According to info got by StampNews.com Chunghwa Post is ready to issue a series of stamps to showcase the beauty of Taiwan's Koji pottery. This set of four stamps featuring four decorative wall elements from the Yi Gate of the Taipei Confucius Temple will be issued on the 14th of November.
Koji pottery refers to a kind of low-fired pottery made from very pliable clay and decorated with many layers of vividly colored glazes. This pottery evolved from the green-glazed pottery of the Han Dynasty as well as the sancai (three-color) pottery of the Tang and Ming dynasties and the Khitan Empire. It was introduced to Taiwan some 200 years ago and has been widely used for architectural embellishments in temples.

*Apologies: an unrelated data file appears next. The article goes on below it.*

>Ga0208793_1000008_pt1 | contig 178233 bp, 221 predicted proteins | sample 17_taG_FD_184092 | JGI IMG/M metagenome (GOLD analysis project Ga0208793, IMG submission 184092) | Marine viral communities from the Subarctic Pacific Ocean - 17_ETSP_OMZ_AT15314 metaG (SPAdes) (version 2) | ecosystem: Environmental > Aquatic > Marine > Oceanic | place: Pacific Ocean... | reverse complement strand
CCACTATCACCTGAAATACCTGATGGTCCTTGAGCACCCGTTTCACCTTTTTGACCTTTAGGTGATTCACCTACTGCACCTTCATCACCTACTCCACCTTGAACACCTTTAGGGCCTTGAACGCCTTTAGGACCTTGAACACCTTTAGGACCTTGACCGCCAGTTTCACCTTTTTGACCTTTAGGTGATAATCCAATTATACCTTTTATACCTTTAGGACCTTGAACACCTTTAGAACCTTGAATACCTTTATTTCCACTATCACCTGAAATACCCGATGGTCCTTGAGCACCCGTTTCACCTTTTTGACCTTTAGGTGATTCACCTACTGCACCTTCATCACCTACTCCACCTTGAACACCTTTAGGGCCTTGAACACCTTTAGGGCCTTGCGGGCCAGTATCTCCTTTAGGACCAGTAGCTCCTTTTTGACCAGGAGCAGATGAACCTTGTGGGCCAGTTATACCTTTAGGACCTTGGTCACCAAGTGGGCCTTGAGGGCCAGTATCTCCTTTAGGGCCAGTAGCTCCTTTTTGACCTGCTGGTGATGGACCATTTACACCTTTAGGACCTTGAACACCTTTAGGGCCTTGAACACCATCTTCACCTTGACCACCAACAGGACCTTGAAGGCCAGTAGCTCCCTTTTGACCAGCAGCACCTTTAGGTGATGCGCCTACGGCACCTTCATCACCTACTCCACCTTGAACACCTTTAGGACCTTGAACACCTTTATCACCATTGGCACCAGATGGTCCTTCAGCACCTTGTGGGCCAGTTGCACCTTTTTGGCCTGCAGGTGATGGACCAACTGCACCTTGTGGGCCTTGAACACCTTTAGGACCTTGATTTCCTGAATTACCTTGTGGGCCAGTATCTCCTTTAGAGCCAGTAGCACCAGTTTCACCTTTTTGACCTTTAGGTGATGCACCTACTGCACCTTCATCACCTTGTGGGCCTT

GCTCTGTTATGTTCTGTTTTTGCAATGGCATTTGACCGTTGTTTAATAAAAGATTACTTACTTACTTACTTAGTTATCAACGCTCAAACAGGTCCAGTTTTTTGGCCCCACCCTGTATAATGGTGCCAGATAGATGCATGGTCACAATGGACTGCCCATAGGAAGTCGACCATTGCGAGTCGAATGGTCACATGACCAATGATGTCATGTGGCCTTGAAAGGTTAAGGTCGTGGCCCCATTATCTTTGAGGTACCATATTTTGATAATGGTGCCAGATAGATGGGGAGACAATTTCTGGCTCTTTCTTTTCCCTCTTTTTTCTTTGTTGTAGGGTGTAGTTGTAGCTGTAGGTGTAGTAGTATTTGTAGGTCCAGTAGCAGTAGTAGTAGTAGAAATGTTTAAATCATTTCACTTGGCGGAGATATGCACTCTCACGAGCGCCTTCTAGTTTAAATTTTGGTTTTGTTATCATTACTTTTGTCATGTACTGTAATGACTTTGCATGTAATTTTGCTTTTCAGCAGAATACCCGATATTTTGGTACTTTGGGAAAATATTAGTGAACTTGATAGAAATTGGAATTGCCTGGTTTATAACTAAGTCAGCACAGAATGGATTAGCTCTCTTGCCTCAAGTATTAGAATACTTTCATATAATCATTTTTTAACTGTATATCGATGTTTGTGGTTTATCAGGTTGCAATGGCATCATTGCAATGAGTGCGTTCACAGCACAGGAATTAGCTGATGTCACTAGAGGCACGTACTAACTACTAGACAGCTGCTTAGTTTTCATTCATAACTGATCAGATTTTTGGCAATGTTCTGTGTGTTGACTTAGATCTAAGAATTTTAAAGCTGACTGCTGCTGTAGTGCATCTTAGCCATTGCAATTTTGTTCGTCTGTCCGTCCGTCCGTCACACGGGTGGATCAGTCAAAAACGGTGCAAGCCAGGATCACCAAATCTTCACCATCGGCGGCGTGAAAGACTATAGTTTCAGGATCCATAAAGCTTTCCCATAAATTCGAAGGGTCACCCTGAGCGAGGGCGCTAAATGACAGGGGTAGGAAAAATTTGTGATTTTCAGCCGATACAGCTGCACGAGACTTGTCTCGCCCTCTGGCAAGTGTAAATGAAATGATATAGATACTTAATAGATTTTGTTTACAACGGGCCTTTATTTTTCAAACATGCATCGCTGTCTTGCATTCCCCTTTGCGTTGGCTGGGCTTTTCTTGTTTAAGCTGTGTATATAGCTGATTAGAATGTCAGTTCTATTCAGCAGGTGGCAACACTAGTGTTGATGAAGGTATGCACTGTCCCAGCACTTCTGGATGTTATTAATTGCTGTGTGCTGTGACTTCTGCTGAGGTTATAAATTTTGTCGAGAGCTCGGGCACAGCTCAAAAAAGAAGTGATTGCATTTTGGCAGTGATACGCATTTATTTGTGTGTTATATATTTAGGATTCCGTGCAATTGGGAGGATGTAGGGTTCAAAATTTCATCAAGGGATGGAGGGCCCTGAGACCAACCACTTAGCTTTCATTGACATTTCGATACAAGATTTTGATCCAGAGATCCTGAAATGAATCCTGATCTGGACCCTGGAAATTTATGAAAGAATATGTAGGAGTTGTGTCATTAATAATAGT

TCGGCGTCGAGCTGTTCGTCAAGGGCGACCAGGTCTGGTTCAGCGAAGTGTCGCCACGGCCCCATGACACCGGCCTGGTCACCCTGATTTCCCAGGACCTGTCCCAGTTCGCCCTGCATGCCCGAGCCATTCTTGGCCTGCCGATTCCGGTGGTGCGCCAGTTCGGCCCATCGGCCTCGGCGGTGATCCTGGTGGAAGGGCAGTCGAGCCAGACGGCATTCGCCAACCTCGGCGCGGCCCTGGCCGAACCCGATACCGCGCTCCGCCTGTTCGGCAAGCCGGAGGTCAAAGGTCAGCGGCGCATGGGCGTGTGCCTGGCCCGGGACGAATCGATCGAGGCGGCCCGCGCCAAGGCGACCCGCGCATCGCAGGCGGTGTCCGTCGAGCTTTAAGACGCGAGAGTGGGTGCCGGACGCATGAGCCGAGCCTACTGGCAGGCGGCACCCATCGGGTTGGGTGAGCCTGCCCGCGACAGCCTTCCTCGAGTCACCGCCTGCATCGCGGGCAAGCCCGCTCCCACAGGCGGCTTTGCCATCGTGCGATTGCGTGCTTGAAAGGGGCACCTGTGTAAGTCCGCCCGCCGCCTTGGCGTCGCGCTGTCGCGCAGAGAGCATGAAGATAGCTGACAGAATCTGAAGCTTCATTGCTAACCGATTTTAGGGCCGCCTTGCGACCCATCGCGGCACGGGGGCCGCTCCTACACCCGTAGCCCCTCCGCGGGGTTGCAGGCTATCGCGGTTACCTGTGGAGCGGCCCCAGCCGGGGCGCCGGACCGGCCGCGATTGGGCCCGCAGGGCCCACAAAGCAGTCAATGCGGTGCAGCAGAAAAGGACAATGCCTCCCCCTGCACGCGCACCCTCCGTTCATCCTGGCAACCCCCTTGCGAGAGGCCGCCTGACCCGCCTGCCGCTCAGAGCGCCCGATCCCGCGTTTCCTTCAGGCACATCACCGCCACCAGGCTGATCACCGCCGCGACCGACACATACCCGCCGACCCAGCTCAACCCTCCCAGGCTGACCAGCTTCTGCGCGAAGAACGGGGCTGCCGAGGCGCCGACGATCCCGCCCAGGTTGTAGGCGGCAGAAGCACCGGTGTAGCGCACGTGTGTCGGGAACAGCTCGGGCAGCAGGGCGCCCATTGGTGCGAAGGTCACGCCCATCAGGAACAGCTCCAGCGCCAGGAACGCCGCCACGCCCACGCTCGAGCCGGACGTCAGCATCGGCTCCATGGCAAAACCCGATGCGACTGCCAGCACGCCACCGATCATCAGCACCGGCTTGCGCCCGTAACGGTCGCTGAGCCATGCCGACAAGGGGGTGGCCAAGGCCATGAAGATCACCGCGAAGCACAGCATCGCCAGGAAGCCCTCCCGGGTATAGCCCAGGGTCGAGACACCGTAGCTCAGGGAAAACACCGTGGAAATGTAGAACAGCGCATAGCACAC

Each of stamps features seasonal flowers. The designs follow:
1. Spring Peonies (NT$5): In China, the peony is the queen of flowers and has been used to represent riches and honors since ancient times. An orchid basket and an incense burner are placed on either side of a vase with an arrangement of peonies and plum branches to suggest wealth and prosperity.
2. Summer Lotuses (NT$5): Lotuses and water lilies are regarded as the most righteous of flowers. Lian (water lily) is a homonym for incorruptible in Chinese. It symbolizes passing the imperial exam and being an honest official. The lamp, a homonym for son, on the right symbolizes a lineage that lasts forever.
3. Autumn Chrysanthemums (NT$10): Chrysanthemums signify longevity and indifference to fame or gain. The arrangement also includes plum blossoms, which suggest integrity, and a wax apple, which symbolizes wealth.
4. Winter Camellias (NT$25): The camellias in the tall vase are matched with evergreen pine branches symbolizes longevity. The ruyi scepter behind the vase signifies auspiciousness and fulfillment of one's wishes. On the right side of the vase, roses, which are also known as "flowers of everlasting spring" in Chinese, symbolize eternal youth.